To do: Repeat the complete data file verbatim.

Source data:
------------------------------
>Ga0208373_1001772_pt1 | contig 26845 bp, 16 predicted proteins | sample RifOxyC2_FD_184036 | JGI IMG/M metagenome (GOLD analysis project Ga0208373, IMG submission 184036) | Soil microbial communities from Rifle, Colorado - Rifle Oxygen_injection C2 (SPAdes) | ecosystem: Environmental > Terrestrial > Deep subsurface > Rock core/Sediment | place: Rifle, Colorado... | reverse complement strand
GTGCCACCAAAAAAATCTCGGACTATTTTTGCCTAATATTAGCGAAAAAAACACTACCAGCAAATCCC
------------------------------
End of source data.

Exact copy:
>Ga0208373_1001772_pt1 | contig 26845 bp, 16 predicted proteins | sample RifOxyC2_FD_184036 | JGI IMG/M metagenome (GOLD analysis project Ga0208373, IMG submission 184036) | Soil microbial communities from Rifle, Colorado - Rifle Oxygen_injection C2 (SPAdes) | ecosystem: Environmental > Terrestrial > Deep subsurface > Rock core/Sediment | place: Rifle, Colorado... | reverse complement strand
GTGCCACCAAAAAAATCTCGGACTATTTTTGCCTAATATTAGCGAAAAAAACACTACCAGCAAATCCC